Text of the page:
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The difference between SEN and disabilities

Children and young people who have special educational needs (SEN) do not necessarily have a disability. Some disabled children and young people do not have special educational needs. There is a lot of overlap between the two groups though.

What are special educational needs?

  • A child or young person has SEN if they have a learning difficulty or disability, which calls for special educational provision to be made for him or her
  • A child or a young person has a learning difficulty or disability if he or she has a significantly greater difficulty in learning than the majority of others of the same age. Or they have a disability which prevents or hinders him or her from making use of educational facilities of a kind generally provided for others of the same age in mainstream schools/post-16 institutions.

(Read the legislation Children and Families Act 2014. Chapter 6, Part 3 (20-21))

Examples of special educational needs include:

  • Speech, language and communication needs
  • Behavioural, emotional and social difficulties
  • Autistic spectrum conditions
  • Specific learning difficulties, such as dyslexia and Attention Deficit Hyperactivity Disorder (ADHD)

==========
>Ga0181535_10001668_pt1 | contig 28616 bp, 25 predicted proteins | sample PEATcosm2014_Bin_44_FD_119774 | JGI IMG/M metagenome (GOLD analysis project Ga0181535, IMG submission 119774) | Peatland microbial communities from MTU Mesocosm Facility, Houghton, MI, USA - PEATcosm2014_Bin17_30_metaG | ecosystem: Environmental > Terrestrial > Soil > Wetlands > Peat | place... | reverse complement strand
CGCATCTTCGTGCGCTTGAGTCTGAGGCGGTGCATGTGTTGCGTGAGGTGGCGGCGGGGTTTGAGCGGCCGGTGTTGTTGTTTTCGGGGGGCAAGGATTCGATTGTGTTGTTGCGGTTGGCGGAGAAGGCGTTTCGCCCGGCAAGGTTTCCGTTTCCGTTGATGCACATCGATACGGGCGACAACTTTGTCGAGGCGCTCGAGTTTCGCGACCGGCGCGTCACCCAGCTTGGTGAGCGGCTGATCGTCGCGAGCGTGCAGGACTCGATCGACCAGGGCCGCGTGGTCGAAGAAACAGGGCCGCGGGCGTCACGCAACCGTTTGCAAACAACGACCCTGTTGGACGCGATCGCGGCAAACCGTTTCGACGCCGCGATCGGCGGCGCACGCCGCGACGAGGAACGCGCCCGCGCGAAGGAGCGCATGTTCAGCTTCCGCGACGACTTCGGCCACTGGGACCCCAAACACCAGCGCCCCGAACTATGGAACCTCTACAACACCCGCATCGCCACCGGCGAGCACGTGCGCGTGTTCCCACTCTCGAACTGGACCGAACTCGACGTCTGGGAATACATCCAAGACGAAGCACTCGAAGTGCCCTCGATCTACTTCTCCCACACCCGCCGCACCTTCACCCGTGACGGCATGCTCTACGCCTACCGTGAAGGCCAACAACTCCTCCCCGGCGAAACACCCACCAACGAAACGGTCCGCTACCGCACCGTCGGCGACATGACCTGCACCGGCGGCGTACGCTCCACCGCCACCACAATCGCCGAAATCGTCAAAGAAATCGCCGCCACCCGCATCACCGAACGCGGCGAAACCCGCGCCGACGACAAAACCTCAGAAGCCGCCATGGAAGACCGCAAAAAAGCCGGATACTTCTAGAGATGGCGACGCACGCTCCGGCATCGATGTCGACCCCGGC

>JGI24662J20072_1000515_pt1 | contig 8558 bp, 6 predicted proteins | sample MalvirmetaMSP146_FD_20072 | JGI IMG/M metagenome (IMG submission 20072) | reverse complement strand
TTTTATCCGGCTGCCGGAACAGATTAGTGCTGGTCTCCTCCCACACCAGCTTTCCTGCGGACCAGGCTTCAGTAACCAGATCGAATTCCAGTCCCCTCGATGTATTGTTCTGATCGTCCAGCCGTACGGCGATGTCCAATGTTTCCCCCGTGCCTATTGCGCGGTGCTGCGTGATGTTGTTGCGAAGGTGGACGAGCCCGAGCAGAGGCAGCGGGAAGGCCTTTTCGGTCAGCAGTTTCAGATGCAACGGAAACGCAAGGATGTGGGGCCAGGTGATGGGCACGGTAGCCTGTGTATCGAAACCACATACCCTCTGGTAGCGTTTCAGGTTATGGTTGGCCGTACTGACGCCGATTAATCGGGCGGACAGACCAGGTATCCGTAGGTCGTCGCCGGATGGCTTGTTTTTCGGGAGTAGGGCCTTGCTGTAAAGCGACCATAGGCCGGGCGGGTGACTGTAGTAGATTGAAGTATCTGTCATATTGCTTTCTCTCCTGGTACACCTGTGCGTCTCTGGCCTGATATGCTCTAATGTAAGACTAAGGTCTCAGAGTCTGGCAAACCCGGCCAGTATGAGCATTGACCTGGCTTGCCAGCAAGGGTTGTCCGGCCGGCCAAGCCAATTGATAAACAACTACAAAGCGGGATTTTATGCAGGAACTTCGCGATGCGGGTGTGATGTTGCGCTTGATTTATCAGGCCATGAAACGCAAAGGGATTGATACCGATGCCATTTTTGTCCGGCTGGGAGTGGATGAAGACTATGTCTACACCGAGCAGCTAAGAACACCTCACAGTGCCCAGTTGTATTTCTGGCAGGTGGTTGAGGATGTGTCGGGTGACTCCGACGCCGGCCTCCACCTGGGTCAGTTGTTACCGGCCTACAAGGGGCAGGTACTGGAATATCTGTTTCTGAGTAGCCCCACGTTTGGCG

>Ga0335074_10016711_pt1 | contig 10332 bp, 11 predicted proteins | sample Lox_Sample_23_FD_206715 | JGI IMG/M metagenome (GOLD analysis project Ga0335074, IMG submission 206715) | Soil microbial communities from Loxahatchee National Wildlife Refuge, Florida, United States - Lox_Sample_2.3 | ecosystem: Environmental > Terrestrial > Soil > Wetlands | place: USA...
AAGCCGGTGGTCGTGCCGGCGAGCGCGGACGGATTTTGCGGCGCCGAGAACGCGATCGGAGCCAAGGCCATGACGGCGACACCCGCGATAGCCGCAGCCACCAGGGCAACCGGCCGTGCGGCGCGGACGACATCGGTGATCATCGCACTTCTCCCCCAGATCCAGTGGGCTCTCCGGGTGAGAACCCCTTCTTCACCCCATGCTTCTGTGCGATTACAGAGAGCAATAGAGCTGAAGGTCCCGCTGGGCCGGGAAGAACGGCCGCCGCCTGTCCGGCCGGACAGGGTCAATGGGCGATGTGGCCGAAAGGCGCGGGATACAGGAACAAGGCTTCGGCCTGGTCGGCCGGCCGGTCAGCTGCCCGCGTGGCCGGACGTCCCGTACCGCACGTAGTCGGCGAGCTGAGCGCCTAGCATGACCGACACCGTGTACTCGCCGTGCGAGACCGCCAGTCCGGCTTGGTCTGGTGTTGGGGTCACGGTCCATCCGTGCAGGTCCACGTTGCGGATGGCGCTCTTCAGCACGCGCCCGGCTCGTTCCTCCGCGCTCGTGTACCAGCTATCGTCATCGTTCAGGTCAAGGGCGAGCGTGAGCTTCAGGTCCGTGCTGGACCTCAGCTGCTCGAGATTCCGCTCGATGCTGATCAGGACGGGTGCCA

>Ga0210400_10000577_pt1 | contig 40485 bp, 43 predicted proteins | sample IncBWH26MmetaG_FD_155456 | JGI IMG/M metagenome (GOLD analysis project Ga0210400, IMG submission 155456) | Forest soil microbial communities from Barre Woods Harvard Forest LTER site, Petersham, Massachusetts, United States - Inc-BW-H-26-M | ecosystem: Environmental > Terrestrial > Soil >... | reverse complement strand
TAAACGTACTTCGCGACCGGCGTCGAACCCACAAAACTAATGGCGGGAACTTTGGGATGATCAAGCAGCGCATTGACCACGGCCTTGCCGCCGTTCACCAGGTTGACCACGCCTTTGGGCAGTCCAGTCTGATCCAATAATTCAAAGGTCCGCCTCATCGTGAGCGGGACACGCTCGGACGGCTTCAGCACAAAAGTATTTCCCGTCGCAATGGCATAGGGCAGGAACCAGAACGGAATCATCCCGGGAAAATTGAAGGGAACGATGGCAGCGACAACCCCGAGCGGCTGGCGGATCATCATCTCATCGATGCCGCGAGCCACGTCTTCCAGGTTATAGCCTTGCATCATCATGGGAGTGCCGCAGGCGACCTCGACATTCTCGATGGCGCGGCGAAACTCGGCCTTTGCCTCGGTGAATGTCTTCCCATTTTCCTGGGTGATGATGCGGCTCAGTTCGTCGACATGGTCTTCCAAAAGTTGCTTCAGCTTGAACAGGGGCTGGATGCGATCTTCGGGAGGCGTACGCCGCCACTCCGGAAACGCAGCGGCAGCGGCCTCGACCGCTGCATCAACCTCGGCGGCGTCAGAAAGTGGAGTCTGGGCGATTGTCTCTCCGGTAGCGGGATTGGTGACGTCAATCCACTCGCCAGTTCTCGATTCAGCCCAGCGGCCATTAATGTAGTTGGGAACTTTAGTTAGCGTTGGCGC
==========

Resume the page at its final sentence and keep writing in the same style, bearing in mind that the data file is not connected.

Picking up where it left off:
• Moderate learning difficulties
  • Profound and multiple learning difficulties
  • Multi-sensory impairment

If you think your child has special educational needs find out about the SEN Support and how this can help them to learn and progress.

What do we mean by disability?

A child or young person has a disability if they have a physical or mental impairment that has a substantial or long-term effect on their ability to carry out normal day-to-day activities. Research suggests that about six to seven percent of children are disabled.

Children and young people with the most complex needs will require specialist services. They will require support with their health, education or physical, intellectual, emotional, social or behavioural development, due to disabilities.

Disabilities include:

  • Multiple and complex health needs or chronic illness
  • Sensory impairment such as hearing loss, visual impairment or deaf-blindness
  • A significant and long term learning difficulty
  • A physical disability
  • Autistic spectrum disorder
  • A severe communication disorder
  • A significant preschool developmental delay

There is support available for children and young people who have disabilities which do not affect their ability to learn.

Is having English as a second language a special educational need?

No. Children do not have SEN just because the language used at home is different from the language used at school.

The English Language Support Service works with local schools to support pupils who are new to English and those who are more advanced bilingual learners. They also work with refugees and asylum seekers. Please note, parents cannot access this service directly and it is not available in all schools. Ask your child's school for more information.

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